The employment of expatriates and foreign nationals involves several complex issues. Whist the Indian economy and market place has generally been less attractive to expatriates and foreign workers, they are still employed to provide training and development to local employees, for technology transfer, compliance of joint ventures and license agreements and so on. With the liberalization of the Indian economy in the early nineties and subsequent entry and establishment of many multinational companies, the need to employ expatriates and foreign nationals became more obvious.
Generally in multinational companies, expatriates and foreign nationals are engaged in key and higher level positions. When a foreign company sets up a business operations in India, the management of these companies tends to seek the services of their own employees for management level positions. Typically, these companies tend to bring in the Managing Director, CEOs and Country Heads from their operations and other parts of the world. The trend has been to employ Indian nationals at the next level of operations like General Manager in different functional areas. This level of personnel serves not only as the functional workforce but also in an advisory capacity to the foreign business head. In many cases, the objective is to replace the expatriate with the Indian manager in the course of time, through career progression. In Joint Ventures (JVs) between Indian and foreign partners, the two often agree on who will appoint the key managers in the operation. Depending upon the industry, the products or services, the needs of enterprises, foreign company status and other factors, the foreign partner may insist on appointing the Managing Director or the Country Head or the Finance Head. The local partner often appoints the head of HR. In JV situations, unfortunately, the insistence on appointing certain key managers may stem from mistrust between the two partners rather than from the need of the enterprise.
In the legal context there are no specific legislative restrictions on the type of skills that may be brought in nor the numbers of staff. However, under Government Policy employment visas to foreigners are issued only for jobs requiring high skills and expertise. The principal Indian legislation regarding foreigners is contained in the Registration of Foreigners Act 1939 and the Foreigner Act 1946 which also provides the regulation framework for the registration, movement and departure of foreigners. The Indian government has complete power to regulate and restrict the movement and presence of foreigners in India. The power to grant or refuse foreigners entry into India and subsequent restrictions on the employment are covered in the Foreigners Order 1948 (1948 Order). The legislation and judicial decisions are stringent pertaining to the entry, presence and movement of foreigners in India, including business visitors.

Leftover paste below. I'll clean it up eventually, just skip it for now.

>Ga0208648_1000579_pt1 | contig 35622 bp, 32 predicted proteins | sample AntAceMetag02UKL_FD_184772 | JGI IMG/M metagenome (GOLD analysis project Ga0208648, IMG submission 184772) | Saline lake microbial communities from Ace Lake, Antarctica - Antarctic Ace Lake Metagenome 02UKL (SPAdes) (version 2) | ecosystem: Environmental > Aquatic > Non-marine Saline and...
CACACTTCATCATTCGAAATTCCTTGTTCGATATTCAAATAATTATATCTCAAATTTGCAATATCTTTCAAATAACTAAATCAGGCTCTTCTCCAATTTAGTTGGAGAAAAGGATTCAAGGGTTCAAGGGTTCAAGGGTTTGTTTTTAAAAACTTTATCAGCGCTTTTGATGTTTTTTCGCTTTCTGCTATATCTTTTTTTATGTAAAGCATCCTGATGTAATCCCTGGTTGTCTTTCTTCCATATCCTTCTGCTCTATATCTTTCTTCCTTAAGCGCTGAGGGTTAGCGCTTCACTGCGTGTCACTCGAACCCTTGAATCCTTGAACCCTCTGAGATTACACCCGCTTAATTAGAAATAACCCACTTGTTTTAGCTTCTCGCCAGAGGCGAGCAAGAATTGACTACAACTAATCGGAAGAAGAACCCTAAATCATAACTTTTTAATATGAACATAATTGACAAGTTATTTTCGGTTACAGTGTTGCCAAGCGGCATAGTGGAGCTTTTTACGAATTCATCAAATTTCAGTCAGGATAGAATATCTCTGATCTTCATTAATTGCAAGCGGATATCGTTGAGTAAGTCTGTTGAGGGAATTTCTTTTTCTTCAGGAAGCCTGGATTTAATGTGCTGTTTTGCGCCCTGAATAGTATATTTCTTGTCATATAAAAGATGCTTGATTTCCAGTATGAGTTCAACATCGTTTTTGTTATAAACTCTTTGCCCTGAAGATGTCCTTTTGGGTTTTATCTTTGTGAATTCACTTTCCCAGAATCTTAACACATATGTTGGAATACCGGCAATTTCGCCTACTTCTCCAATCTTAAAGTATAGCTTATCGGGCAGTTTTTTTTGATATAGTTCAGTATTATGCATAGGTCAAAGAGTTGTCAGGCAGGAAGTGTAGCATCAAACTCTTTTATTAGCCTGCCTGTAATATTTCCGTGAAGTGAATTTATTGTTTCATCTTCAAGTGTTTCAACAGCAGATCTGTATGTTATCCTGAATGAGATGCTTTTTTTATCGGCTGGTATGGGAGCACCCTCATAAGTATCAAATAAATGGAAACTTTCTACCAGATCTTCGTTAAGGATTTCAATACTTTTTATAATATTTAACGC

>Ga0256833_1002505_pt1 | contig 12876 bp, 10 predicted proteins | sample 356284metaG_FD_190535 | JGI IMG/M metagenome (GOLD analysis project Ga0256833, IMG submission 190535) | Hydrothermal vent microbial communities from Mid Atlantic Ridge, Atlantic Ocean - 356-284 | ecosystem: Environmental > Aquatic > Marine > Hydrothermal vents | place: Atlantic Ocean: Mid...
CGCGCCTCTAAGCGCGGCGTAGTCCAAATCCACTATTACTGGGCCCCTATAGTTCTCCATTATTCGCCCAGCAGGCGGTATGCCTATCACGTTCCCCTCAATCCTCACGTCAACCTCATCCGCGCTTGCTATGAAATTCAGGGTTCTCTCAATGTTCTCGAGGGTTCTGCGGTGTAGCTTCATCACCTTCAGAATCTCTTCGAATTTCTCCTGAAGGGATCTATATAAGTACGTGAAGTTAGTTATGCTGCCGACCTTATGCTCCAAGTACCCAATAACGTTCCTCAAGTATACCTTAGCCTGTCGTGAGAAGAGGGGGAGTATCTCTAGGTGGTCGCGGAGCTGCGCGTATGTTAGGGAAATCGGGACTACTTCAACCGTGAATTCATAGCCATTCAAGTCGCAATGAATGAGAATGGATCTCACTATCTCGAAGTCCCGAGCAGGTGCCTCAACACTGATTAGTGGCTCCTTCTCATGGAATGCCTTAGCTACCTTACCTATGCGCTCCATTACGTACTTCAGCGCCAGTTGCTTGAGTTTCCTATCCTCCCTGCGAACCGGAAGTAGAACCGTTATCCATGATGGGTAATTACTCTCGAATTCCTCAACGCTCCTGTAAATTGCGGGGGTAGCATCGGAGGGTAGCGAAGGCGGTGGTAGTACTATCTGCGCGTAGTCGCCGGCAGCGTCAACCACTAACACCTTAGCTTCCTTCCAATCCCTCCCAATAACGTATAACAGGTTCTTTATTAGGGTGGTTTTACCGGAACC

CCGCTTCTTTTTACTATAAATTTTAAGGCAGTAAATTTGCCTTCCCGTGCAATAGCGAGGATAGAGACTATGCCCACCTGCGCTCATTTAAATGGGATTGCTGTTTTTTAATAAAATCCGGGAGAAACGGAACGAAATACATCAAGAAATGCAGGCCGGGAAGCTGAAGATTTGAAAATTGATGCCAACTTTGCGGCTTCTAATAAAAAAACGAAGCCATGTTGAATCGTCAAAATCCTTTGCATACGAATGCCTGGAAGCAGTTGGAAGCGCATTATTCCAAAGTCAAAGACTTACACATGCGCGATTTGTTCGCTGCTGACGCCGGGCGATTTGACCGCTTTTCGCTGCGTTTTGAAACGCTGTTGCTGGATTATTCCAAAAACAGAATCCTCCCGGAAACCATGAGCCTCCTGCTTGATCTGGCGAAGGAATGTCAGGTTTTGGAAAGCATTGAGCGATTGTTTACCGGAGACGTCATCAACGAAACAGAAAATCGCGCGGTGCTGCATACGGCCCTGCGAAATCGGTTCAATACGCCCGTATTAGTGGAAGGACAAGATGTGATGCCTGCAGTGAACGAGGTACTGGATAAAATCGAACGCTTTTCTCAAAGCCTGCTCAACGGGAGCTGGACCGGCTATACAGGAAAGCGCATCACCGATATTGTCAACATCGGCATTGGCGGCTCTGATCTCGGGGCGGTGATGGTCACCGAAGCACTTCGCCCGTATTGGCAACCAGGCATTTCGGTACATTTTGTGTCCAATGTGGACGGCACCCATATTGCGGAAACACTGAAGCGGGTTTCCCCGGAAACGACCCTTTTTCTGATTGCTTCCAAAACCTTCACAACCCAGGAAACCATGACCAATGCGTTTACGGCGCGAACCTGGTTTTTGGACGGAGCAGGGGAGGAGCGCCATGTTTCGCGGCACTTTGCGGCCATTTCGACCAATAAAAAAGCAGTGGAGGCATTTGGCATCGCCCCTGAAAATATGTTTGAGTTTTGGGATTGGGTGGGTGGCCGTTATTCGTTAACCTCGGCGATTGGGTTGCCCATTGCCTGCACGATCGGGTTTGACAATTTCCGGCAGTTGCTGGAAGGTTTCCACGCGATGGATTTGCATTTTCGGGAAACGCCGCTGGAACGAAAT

All foreign nationals who enter India must obtain an appropriate visa from an overseas Indian Consular Post in their home country prior to entering India. A Foreigner entering India for the purpose of employment must possess a valid employment visa. An Employment Visa is given only for jobs that require very high level of skills and expertise.
The authorized capital is the capital limit authorized by the Registrar of Companies up to which the shares can be issued to the members / public, as the case may be. The paid up share capital is the paid portion of the capital subscribed by the shareholders.
Applications are generally processed on the same day. However, applications received from outside the Consular district with jurisdiction over the applicant's usual place of residence may take up to five days to be processed.
Multiple-entry employment visas are valid for one to five years. In other cases it is given for a specified period depending upon the need of the sponsoring organization, availability of Indian experts in the particular field, the benefit to be gained by the foreign nationals presence and necessity of visiting neghbouring countries.
A request for an extension of stay must be filed with the FRRO prior to the end of the employment visa. Consular posts cannot renew Employment Visas.
Under the Registration of Foreigners Act 1939, every foreigner including foreign workers who hold long term visas (more than 180 days) and accompanying dependants are required to register their presence in India with the FRRO within 14 days of their arrival in India. In small cities, this is done through the Office of District Superintendent of Police. They must personally submit all papers for registration with the FRRO. The following categories of foreigners are exempted:
For the appointment of Managing Directors, Whole-time Director, Managers or any managerial personnel under the provisions of the Companies Act 1956 to the Board of a Company, approval of registration from the Department of Company Affairs is necessary. For the appointment of a Partner in JV the following documents are required:
On registration, the FRRO issues a Registration Certificate/Residential Permit to the foreign national. A valid Residential Permit/Registration Certificate is also considered as a valid work permit. The Residence Permit will have the same validity as the Employment Visa. Residence Permits may be extended upon application. Registration is required only once during the validity of an Employment Visa irrespective of the number of times the foreigner leaves India on multi-entry facility.